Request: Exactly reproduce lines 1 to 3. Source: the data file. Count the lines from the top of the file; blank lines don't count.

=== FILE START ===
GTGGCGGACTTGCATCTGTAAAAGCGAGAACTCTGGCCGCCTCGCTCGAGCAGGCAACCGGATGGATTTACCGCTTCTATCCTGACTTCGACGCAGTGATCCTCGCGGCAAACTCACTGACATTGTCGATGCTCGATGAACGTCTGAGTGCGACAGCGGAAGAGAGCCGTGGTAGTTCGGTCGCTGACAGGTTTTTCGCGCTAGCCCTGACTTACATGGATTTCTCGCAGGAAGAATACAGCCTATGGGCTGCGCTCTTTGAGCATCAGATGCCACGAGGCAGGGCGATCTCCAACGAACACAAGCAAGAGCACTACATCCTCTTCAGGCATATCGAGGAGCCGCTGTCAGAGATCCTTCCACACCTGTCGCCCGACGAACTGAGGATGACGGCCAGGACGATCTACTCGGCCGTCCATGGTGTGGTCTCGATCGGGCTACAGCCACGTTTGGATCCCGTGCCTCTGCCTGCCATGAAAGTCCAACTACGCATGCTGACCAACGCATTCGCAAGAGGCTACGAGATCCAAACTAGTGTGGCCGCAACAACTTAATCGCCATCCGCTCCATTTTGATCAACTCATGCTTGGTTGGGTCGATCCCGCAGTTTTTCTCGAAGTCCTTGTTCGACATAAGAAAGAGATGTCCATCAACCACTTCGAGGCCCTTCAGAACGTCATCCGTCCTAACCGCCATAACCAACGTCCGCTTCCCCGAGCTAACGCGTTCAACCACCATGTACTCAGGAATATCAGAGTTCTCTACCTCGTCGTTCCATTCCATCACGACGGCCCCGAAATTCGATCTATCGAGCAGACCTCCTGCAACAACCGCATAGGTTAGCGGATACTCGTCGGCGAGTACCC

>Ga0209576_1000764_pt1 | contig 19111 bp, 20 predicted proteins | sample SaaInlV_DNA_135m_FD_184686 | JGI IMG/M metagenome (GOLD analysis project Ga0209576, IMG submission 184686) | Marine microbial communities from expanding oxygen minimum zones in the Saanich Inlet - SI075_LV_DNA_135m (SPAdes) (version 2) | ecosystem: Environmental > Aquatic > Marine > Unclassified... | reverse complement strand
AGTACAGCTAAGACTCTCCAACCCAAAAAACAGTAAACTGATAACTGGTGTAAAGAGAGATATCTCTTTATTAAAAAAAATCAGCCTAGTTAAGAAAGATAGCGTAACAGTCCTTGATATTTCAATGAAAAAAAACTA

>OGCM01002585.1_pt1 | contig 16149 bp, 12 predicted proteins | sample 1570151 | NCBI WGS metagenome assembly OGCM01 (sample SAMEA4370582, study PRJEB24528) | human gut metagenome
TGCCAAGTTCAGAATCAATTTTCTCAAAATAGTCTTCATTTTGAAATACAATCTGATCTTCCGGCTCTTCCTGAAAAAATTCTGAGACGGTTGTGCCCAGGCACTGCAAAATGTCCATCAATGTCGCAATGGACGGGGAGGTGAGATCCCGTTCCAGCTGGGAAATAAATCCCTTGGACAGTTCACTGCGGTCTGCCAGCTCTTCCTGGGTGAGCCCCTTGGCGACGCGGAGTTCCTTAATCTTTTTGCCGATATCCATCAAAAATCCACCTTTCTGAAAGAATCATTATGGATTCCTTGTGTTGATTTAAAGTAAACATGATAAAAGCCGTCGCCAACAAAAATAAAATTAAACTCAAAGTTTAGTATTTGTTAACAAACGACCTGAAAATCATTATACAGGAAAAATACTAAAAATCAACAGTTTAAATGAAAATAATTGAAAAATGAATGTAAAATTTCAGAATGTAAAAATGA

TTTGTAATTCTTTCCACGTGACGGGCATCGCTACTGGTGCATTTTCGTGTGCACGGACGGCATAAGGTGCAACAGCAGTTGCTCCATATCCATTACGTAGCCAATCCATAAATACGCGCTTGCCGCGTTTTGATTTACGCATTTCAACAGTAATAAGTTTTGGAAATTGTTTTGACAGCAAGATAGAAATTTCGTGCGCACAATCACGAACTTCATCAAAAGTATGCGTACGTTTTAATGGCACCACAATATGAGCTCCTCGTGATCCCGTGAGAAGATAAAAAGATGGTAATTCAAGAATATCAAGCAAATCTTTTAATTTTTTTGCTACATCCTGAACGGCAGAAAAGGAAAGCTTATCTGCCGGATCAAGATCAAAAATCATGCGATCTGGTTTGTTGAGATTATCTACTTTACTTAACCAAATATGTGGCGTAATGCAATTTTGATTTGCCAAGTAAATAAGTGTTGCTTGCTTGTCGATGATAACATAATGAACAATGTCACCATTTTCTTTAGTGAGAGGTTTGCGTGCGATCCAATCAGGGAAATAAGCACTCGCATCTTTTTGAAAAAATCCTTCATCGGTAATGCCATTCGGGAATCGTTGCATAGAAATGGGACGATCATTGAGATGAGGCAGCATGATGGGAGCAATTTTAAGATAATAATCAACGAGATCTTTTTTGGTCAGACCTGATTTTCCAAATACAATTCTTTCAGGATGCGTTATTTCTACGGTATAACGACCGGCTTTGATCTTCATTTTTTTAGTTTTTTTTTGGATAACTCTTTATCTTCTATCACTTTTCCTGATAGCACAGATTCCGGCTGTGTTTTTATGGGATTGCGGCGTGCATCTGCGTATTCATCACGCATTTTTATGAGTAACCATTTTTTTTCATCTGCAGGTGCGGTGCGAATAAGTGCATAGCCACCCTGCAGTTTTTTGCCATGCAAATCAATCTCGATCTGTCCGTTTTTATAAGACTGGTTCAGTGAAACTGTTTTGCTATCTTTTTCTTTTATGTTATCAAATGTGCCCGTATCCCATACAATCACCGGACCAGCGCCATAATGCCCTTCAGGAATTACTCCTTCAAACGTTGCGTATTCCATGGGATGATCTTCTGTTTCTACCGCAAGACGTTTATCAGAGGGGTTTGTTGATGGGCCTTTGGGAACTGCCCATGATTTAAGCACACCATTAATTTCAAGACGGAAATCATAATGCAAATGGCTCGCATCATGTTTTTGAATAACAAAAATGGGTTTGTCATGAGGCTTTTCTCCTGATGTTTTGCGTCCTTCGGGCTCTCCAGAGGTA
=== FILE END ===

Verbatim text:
GTGGCGGACTTGCATCTGTAAAAGCGAGAACTCTGGCCGCCTCGCTCGAGCAGGCAACCGGATGGATTTACCGCTTCTATCCTGACTTCGACGCAGTGATCCTCGCGGCAAACTCACTGACATTGTCGATGCTCGATGAACGTCTGAGTGCGACAGCGGAAGAGAGCCGTGGTAGTTCGGTCGCTGACAGGTTTTTCGCGCTAGCCCTGACTTACATGGATTTCTCGCAGGAAGAATACAGCCTATGGGCTGCGCTCTTTGAGCATCAGATGCCACGAGGCAGGGCGATCTCCAACGAACACAAGCAAGAGCACTACATCCTCTTCAGGCATATCGAGGAGCCGCTGTCAGAGATCCTTCCACACCTGTCGCCCGACGAACTGAGGATGACGGCCAGGACGATCTACTCGGCCGTCCATGGTGTGGTCTCGATCGGGCTACAGCCACGTTTGGATCCCGTGCCTCTGCCTGCCATGAAAGTCCAACTACGCATGCTGACCAACGCATTCGCAAGAGGCTACGAGATCCAAACTAGTGTGGCCGCAACAACTTAATCGCCATCCGCTCCATTTTGATCAACTCATGCTTGGTTGGGTCGATCCCGCAGTTTTTCTCGAAGTCCTTGTTCGACATAAGAAAGAGATGTCCATCAACCACTTCGAGGCCCTTCAGAACGTCATCCGTCCTAACCGCCATAACCAACGTCCGCTTCCCCGAGCTAACGCGTTCAACCACCATGTACTCAGGAATATCAGAGTTCTCTACCTCGTCGTTCCATTCCATCACGACGGCCCCGAAATTCGATCTATCGAGCAGACCTCCTGCAACAACCGCATAGGTTAGCGGATACTCGTCGGCGAGTACCC

>Ga0209576_1000764_pt1 | contig 19111 bp, 20 predicted proteins | sample SaaInlV_DNA_135m_FD_184686 | JGI IMG/M metagenome (GOLD analysis project Ga0209576, IMG submission 184686) | Marine microbial communities from expanding oxygen minimum zones in the Saanich Inlet - SI075_LV_DNA_135m (SPAdes) (version 2) | ecosystem: Environmental > Aquatic > Marine > Unclassified... | reverse complement strand
AGTACAGCTAAGACTCTCCAACCCAAAAAACAGTAAACTGATAACTGGTGTAAAGAGAGATATCTCTTTATTAAAAAAAATCAGCCTAGTTAAGAAAGATAGCGTAACAGTCCTTGATATTTCAATGAAAAAAAACTA